Friday, January 29, 2010

Thoughts on the iPad and more.

With the release of the iPad just recently, Apple CEO Steve Jobs slammed netbooks during his keynote address claiming that netbooks aren't better than anything. He went on to say that they were slow, had low quality displays, and they run clunky old PC software.

I agree with Steve. These days, netbooks come with the most useless version of Windows 7 possible and a bunch of other junk that goes with that. (Ubuntu here is your chance to dominate!) The low res displays are only just starting to get better, but one of the reasons it has taken this long is mostly because Intel is either too lazy or inept to make a decent graphics chip to drive them. Compared to laptops, netbooks are slow but compared to the iPad, I doubt it. We will never find out of course because of the iPads totally different approach to the question, “Is there room for a 3rd category device in the middle?” Apple's idea isn't to take Mac OS X on a Macbook and scale it down to create the theoretical iNetbook, but rather to take the iPod Touch/iPhone and scale it up to make the iPad.

Apple made a wise decision by not introducing the iNetbook. It makes perfect sense for their business model. If they had introduced the iNetbook, it would have been disasterous and they could say goodbye to their Macbook sales. They have been fighting for years to keep the Macbook and Macbook Pro product lines separated enough to keep sales balanced. Each type of Macbook and Macbook Pro had different enough features to make the purchasing experience tough.

Eventually they gave up with keeping up many different products and have since simplified the lineup. The only decision when buying a Macbook Pro you must make is, “What size screen do I want, 13, 15, or 17?” Sure you get slightly better performance as you increase in size, but that is expected as the computer needs more power to drive the bigger displays. Compared to choosing laptops from other brands such as HP, Dell, and Acer, the choice is beyond simple. If you want a cheap mac laptop, you get the white Macbook. Need ultra thin? You can have the Macbook Air.

The iPad is a good step up from the iPod touch but not better than a Macbook. Prices range from $499 to $829 depending on how much storage you want and if you want 3G connectivity. It's priced low enough to attract sales but high enough to keep it serious. Steve claims that the iPad is good for browsing, email, photos, video, music, games, and ebooks. However I think its good at something else. It's good at being the ultimate trap device.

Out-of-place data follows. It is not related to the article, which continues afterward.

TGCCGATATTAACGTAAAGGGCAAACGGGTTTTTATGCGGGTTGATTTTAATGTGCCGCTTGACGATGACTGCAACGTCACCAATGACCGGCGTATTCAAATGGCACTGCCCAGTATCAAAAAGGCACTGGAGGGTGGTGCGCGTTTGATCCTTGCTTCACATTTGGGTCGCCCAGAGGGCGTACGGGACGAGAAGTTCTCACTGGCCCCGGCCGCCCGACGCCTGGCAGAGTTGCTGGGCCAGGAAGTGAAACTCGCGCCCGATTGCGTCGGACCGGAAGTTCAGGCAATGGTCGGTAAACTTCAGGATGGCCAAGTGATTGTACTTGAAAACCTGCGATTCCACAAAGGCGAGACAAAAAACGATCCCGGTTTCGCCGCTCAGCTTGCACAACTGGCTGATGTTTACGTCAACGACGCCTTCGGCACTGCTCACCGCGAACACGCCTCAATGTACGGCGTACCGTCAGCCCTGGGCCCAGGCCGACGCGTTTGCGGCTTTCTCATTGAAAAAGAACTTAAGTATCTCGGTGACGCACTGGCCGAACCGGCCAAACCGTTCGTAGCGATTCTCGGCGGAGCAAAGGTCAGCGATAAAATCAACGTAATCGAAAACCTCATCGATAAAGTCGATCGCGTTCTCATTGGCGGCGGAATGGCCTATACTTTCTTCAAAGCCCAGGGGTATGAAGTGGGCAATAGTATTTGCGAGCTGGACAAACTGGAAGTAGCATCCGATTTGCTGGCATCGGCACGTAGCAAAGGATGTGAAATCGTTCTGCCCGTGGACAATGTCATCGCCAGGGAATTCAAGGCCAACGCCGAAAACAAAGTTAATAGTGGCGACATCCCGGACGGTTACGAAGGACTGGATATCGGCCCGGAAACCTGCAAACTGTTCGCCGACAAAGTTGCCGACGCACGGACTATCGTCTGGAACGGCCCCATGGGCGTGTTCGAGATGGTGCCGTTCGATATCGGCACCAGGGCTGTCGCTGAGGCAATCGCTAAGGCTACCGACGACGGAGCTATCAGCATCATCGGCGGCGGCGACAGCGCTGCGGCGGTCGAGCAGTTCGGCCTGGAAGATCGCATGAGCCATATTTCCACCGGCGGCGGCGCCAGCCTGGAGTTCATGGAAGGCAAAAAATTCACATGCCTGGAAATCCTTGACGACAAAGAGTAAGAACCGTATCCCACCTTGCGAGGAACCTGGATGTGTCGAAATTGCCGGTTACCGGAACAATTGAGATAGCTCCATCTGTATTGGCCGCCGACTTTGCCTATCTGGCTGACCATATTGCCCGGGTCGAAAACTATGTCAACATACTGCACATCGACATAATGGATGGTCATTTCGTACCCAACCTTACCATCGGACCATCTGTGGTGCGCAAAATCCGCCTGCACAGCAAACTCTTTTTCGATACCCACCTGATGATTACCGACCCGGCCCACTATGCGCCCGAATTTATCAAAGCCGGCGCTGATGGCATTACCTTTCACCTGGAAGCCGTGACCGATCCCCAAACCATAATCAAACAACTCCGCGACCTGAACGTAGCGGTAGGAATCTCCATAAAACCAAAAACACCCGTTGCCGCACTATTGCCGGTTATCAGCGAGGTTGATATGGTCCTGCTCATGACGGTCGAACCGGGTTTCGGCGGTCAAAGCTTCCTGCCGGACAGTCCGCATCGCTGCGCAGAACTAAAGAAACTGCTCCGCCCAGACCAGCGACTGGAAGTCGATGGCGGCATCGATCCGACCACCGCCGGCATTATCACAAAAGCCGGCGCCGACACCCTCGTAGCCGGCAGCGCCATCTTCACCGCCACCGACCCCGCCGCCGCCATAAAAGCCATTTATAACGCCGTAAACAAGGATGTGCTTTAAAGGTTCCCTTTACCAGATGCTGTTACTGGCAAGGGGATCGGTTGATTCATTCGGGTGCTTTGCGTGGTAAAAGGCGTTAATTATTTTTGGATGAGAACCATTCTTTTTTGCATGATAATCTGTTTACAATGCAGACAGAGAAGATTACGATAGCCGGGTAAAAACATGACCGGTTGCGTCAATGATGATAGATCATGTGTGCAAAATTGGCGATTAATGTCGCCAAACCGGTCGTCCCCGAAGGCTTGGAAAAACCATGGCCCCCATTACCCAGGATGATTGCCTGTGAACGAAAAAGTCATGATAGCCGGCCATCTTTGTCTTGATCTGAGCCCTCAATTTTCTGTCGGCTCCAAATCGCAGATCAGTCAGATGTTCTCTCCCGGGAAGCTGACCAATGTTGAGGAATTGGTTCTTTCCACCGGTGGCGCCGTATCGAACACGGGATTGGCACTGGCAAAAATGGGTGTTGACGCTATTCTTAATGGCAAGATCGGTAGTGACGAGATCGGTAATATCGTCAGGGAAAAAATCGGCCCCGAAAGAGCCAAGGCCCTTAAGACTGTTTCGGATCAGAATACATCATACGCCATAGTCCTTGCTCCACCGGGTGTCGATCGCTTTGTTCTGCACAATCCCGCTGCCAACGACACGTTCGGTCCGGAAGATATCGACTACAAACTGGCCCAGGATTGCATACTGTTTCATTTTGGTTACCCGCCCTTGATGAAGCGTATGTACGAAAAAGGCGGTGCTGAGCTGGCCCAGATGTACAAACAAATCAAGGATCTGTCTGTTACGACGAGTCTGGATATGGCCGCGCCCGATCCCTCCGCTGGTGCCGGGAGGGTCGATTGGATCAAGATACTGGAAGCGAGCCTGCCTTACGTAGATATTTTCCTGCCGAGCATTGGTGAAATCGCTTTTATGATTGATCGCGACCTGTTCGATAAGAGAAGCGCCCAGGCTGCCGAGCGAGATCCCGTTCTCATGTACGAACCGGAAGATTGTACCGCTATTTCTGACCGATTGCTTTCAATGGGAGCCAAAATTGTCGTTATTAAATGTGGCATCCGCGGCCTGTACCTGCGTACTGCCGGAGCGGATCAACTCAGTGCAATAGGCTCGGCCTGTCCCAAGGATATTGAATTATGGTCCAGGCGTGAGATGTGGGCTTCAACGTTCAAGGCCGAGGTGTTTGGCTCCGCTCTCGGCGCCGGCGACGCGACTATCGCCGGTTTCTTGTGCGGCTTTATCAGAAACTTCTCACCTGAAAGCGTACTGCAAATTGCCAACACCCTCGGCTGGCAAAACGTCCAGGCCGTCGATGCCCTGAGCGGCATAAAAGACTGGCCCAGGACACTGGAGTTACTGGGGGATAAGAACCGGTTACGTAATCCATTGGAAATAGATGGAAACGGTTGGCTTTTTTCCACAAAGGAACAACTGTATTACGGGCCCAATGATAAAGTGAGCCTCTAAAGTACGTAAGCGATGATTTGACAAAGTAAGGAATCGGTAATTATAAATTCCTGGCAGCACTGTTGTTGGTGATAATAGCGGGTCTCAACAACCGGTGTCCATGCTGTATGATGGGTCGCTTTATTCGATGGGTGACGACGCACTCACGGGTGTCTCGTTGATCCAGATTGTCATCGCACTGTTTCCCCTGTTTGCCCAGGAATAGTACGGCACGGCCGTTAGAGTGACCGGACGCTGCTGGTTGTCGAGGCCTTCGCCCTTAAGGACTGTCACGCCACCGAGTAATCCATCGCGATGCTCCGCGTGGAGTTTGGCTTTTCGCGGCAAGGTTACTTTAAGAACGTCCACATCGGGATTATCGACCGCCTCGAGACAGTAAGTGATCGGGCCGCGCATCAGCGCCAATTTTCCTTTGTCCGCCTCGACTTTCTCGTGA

The people who buy this will probably choose the cheaper models thinking they are getting a deal, but I will point out that it is completely useless without video, music, apps, and ebooks. Surprise! Apple has an answer to all that by including easy access to their Music store, Video store, App store and new iBooks store. This isn't really a device you need, but rather a utensil (such as a spoon) for Apple and the content providers to use on you to make money. So even if the iPad itself isn't a smashing success, it just needs an average but loyal fan base and it looks like they will make money just fine.

Final Thoughts

I feel that if this had come out a year ago, just as netbooks were beginning to become mainstream, it would have completely overlooked the netbook craze and we would be talking about how netbooks faded away rather quickly. Now that the netbook is established and desirable to the masses, the iPad is a tough sell. For now, I will be sticking to netbooks. The closest thing there is to the iPad is the Archos 5 Internet Tablet. Although more of a portable media player than a tablet, The Archos 5 Internet Tablet runs Google's Android OS and looks like a fun device to use.

External links (just in case you missed them)